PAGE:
What's normal dress for a Hollywood interview? Do you send a thank-you after? Are the questions about the job directly, or are they more about your personality?
It really varies. I'm actually job hunting myself right now. Some of you might remember me talking about the "year at the agency" that is standard. Mine was up in February, and sadly I'm still looking. Feb. was sort of a lull period in looking for writer's asst/EP asst/showrunner asst/writer's PA jobs, since most current shows already had people, and it was too early for any of the new shows for fall '09 to be staffing up. I had a couple of interviews, but nothing panned out. Now I'm finding more opportunities at least to interview...but there is just SO much competition. Many of my close friends are looking for these same jobs - and twice I've run into people I know at the interviews because they were interviewing for the same thing!
Another obstacle: Why would people hire me when they can hire someone who has 4 years showrunner assistant experience? Agency experience is great, but it's more the usual path for someone who wants to work in development, or produce. When it comes to the writer-focused asst jobs that I'm looking for, some people are impressed by agency experience (one showrunner told me he was sure his desk wouldn't be as intense as an agency one), and some people aren't because they'd rather have someone who really knows the inner workings of how to put a television show on the air. Anyway, it's a numbers thing. A spaghetti thing. If I throw enough of it against the wall, something's gotta stick, right? I don't know. Maybe I'm not the person to be giving advice since I'm still hunting...but if someone learns something, great. That's the whole point of this blog.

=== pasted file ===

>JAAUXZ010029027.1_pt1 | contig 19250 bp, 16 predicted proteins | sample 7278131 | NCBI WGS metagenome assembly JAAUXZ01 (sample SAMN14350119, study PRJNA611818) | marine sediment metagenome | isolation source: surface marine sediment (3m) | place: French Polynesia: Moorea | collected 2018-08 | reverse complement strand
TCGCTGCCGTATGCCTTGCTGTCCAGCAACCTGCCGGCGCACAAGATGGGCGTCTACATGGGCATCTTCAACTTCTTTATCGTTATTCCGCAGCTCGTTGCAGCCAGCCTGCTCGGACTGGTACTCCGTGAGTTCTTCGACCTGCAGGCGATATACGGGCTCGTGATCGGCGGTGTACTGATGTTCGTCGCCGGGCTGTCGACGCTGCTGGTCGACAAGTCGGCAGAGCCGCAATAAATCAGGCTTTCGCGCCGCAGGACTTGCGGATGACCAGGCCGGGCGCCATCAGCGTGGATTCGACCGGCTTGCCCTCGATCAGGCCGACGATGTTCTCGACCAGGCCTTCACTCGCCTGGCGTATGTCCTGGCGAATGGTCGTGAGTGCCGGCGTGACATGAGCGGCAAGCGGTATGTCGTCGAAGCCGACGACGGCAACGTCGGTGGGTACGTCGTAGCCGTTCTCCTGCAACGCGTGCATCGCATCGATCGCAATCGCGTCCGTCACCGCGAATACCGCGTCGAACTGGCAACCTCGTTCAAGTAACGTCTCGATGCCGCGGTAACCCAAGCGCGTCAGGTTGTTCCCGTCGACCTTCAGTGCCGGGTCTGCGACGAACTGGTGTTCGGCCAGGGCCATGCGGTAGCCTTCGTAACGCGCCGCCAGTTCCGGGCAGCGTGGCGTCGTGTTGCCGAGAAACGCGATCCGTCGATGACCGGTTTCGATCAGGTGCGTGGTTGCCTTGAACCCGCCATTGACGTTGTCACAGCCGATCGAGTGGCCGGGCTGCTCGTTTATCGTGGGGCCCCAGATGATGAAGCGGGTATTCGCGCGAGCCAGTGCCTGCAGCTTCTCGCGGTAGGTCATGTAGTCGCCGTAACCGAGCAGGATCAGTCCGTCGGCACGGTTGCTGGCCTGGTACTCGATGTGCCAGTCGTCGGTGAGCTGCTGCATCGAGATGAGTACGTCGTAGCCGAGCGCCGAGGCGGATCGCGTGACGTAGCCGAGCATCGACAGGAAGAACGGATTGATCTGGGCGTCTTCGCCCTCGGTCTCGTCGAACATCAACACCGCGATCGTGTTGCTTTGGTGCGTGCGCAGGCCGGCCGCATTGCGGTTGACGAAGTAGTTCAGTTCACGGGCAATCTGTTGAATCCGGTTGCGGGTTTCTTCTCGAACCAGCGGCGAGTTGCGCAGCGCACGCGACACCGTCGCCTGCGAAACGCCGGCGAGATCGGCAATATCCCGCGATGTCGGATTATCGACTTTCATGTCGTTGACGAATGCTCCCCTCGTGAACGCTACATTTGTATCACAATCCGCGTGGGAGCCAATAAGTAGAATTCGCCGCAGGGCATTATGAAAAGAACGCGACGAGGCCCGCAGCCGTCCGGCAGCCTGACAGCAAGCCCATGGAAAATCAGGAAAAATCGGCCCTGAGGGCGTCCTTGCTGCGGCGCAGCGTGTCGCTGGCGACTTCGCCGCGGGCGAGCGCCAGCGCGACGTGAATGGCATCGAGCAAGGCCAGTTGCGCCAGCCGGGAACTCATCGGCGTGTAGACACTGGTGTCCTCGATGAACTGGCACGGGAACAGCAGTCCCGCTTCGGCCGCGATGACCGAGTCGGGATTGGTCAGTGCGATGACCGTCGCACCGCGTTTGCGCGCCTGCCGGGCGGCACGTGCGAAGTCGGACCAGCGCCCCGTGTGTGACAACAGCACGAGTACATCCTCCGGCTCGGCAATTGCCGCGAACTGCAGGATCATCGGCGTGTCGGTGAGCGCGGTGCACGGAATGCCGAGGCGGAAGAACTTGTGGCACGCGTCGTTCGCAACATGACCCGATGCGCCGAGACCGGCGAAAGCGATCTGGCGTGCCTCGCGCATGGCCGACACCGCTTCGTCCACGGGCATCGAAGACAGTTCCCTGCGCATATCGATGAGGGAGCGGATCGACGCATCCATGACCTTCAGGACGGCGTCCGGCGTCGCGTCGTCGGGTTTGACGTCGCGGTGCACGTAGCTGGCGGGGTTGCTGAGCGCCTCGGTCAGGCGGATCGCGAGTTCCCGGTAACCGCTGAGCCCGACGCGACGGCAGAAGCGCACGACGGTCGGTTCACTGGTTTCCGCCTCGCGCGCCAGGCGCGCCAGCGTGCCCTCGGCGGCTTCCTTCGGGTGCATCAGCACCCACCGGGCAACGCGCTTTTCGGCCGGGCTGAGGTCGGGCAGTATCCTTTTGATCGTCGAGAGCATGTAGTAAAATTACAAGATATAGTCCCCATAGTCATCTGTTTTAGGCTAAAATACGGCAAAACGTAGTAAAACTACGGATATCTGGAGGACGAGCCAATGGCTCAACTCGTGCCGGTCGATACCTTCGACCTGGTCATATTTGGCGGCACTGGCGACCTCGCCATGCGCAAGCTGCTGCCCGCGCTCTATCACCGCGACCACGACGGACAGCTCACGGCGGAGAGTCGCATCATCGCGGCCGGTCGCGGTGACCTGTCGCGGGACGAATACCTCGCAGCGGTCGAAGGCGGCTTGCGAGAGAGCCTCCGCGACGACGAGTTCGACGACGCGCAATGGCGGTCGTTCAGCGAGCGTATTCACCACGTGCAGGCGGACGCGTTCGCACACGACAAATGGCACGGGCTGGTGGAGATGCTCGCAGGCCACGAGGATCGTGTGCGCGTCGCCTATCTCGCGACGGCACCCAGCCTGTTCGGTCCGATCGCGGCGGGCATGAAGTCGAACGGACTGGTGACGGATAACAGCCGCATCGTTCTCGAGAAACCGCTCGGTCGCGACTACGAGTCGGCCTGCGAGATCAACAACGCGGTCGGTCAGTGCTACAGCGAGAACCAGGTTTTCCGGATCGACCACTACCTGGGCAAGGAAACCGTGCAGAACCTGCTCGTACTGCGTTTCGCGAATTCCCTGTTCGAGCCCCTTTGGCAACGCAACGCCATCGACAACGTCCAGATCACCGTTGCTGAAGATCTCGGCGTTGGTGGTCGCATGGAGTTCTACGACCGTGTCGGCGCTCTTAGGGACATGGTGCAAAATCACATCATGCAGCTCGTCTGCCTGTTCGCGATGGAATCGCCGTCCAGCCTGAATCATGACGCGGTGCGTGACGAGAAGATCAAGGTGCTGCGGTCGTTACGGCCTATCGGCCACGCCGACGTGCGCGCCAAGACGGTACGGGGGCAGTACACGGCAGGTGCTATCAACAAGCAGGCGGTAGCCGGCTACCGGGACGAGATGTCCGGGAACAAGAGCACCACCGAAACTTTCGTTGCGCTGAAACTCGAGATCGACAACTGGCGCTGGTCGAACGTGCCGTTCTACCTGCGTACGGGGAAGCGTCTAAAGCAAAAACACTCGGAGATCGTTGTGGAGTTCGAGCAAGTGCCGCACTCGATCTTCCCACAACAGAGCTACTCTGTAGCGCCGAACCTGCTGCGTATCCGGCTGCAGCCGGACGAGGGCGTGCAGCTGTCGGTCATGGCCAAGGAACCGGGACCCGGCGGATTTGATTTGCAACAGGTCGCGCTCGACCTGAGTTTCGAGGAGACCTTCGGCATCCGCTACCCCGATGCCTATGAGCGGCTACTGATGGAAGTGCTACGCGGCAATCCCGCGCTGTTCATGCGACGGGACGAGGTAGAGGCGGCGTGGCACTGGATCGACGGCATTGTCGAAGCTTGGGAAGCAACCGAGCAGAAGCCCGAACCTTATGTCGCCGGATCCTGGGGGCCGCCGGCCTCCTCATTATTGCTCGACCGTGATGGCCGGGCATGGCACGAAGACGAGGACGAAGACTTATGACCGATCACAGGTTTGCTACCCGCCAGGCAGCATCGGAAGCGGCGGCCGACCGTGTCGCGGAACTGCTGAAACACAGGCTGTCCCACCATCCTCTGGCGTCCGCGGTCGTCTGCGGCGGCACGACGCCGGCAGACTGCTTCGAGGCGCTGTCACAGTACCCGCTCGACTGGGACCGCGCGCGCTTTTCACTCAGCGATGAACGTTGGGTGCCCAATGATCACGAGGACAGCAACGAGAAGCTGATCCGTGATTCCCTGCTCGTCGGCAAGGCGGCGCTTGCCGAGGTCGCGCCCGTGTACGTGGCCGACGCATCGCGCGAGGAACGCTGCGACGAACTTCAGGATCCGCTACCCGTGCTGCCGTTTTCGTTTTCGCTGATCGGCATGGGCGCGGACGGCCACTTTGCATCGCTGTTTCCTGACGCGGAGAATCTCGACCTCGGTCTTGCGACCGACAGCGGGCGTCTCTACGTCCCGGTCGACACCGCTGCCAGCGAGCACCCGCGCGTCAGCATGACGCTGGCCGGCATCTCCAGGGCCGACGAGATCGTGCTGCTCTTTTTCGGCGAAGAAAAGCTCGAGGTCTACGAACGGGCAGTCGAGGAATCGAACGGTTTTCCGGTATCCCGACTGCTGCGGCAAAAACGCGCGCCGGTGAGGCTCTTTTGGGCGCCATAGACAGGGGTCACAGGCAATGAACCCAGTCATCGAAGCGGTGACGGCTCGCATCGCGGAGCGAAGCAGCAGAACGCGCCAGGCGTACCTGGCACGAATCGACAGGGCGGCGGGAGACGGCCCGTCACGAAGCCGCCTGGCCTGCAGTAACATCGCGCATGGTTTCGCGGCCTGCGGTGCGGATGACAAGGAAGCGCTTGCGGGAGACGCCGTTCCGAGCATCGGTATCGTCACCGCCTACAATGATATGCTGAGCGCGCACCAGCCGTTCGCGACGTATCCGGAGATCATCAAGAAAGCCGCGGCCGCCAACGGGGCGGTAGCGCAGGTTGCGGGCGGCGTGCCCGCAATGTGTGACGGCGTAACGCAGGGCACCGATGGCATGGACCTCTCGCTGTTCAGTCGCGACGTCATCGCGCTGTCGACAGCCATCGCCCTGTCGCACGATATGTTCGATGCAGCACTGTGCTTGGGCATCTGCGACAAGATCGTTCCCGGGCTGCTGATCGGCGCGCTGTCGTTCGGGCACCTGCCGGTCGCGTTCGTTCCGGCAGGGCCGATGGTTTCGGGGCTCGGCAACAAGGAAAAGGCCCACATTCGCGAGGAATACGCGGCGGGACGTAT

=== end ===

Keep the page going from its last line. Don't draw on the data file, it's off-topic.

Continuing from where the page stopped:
(And maybe this is shameless...but if you read this blog and think I'm cool and know of any writer's asst/showrunner asst/EP asst/writer's PA jobs, please let me know!)
As for the dress - at an agency, you'll want to wear a suit. Management companies...not sure...usually a little more casual, I think (feel free to comment if you know otherwise). Everywhere else is business casual. At networks and studios you probably still want to wear dress pants and a nice shirt (for girls, dresses and skirts are often safest since they can be considered dressy, or casual). At most production companies, people wear jeans...though I know of a couple exceptions, so you might want to do dress pants for the interview. And if you're working directly on a show, definitely jeans.
The questions will be about both you and the job. Some people might ask you about specific things like Excel or multi-line phone systems or your ability to write coverage, while other people will assume you are capable of the job (especially if you already have some assistant experience) and just want to get to know you as a person. A personality match is important to many execs/agents/writers/etc., since they're going to be dealing with you all day, every day. Be prepared to talk about shows you like, your career path so far, what you hope to do eventually, etc. It's also good to do a little research on the person and the show, and read any scripts you can so you can talk about those as well.
As for sending a thank you: yes, definitely!